Will free speech mean more hate speech on Twitter under Elon Musk?

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Will free speech mean more hate speech on Elon Musk’s Twitter?

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Musk, who earned $44 billion. deal Buy Twitter on Monday, is a libertarian and self-proclaimed supporter of free speech. absolutist”, who made it clear that he supports a more unbridled expression on Twitter.

Once he gets control of Twitter, will the richest man in the world welcome extremists? prohibited for spreading hatred, violence and lies in recent years?

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“It’s only a matter of time before Elon flips the switch and we get our accounts back,” one QAnon influencer wrote on the Telegram social network.

Experts aren’t sure Musk is ready to go back to business at full capacity, but they are concerned that a platform already rife with misinformation and harassment could get worse, or simply revert to an earlier version of Twitter where oversight was minimal and harassment was common. .

After the ban on Twitter, extremists moved to social networks such as Gab and Telegram, where there is less content moderation, but also fewer subscribers. Some seem flippant at the prospect of regaining access to the main platform, which gives them significantly more reach.

“I would rather be active on Twitter and be dead in the real world than be banned from Twitter and alive,” white supremacist Nick Fuentes, who was banned from Twitter last year, tweeted on Monday.

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“This has real implications for all of us,” said Bridget Todd, writer and host of the program. podcast “There are no girls on the Internet.” “It’s not just a problem for marginalized people, it’s a problem for all of us.”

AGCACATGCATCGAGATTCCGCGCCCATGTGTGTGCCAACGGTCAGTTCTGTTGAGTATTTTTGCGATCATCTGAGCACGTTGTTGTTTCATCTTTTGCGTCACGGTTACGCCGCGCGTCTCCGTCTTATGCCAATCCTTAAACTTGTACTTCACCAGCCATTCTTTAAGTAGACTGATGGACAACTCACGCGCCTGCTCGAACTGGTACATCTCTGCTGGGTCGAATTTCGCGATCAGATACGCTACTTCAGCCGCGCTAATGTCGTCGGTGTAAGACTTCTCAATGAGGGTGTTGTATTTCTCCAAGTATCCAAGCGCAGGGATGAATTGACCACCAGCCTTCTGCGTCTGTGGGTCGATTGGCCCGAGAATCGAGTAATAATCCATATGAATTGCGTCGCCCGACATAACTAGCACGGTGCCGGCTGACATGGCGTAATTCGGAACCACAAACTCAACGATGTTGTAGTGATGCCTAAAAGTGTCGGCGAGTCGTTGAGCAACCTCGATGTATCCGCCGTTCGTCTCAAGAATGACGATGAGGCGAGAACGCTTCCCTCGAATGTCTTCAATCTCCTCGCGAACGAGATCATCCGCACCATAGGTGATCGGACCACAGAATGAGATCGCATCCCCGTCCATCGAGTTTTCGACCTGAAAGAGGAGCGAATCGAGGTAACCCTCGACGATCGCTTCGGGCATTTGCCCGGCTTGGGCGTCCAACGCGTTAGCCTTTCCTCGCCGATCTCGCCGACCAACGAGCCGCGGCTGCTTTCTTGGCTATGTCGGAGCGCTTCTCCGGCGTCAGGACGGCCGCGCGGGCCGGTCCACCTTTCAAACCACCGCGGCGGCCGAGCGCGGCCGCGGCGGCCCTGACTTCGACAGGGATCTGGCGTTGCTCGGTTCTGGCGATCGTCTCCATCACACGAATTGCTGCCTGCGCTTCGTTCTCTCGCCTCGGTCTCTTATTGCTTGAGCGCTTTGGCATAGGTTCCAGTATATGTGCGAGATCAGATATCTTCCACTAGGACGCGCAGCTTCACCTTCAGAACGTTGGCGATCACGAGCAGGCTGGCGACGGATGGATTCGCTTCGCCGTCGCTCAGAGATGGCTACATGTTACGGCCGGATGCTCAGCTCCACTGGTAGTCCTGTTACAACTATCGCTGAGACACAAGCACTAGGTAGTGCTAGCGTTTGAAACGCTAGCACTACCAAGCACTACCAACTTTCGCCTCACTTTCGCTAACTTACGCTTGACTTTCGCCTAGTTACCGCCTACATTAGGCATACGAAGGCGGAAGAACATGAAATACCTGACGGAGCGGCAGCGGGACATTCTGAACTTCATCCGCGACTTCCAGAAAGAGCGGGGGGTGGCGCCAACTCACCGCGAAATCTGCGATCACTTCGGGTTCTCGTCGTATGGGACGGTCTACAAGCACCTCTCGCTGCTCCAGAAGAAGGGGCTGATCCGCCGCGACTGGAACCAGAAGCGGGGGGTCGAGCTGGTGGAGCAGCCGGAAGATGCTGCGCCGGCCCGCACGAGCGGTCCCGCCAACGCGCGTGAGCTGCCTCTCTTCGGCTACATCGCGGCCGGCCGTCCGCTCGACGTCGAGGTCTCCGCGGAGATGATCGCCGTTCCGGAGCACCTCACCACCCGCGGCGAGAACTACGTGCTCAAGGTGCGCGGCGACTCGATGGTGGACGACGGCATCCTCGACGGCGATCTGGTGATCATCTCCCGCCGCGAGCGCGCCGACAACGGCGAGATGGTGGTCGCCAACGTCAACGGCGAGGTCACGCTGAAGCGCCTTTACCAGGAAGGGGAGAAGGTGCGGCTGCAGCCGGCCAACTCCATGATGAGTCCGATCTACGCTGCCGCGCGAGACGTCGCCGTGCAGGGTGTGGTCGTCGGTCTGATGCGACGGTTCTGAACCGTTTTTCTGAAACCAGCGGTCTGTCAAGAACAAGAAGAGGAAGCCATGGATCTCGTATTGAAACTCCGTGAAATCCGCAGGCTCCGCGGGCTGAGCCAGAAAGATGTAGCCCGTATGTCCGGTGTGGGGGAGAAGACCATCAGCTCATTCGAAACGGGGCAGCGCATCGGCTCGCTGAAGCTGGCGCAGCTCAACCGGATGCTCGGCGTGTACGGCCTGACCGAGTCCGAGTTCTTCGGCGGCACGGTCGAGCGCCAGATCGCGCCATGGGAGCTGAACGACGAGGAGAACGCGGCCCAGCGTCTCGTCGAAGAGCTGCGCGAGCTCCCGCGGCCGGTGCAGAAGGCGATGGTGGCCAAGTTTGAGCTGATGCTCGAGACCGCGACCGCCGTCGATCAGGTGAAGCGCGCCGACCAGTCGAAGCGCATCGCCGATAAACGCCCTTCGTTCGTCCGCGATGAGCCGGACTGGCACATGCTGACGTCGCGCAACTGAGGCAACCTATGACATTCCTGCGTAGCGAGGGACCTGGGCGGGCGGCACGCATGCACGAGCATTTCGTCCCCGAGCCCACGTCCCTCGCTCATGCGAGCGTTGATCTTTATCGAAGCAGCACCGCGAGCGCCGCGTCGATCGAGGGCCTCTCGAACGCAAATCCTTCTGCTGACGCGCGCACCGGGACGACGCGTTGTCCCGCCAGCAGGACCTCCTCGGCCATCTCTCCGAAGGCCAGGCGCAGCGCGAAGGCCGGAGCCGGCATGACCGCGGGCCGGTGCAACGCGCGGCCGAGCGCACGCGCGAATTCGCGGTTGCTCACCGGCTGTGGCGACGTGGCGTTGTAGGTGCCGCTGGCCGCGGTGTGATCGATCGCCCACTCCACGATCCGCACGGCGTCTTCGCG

Elon Musk may lift the ban on extremists

Over the past few years, Twitter has implemented several massive bans on extremist and hateful people and groups.

In 2016 the platform blocked several famous users, including Richard Spencer, then the chief spokesman for the white supremacist “alt-right” movement. In 2018, Twitter banned dozens of far-right figures, including Gavin McInnesfounder of the extremist group Proud Boys, and conspiracy theorist Alex Jones.

Elon Musk's Twitter profile with over 83 million followers

Another delete accounts emerged after the January 6, 2021 uprising, including the banning of dozens of supporters of the Stop theft campaign, which claims the 2020 election was stolen. And earlier this year, Republican Congressman Marjorie Taylor Green’s personal account has been blocked for repeatedly sharing misinformation about the COVID-19 pandemic.

Greene wrote on her official Twitter account: “Bring back President Trump. Get my personal account back. Bring back Dr. Robert Malone. Bring back Alex Jones. Bring back Milo Yiannopoulos. Bring back the canceled nation. Bring back freedom of speech. Bring back America!”

More content moderation, more complaints from conservatives

Twitter’s more aggressive content moderation policy has led to complaints that the social media platform is censoring conservative voices and viewpoints.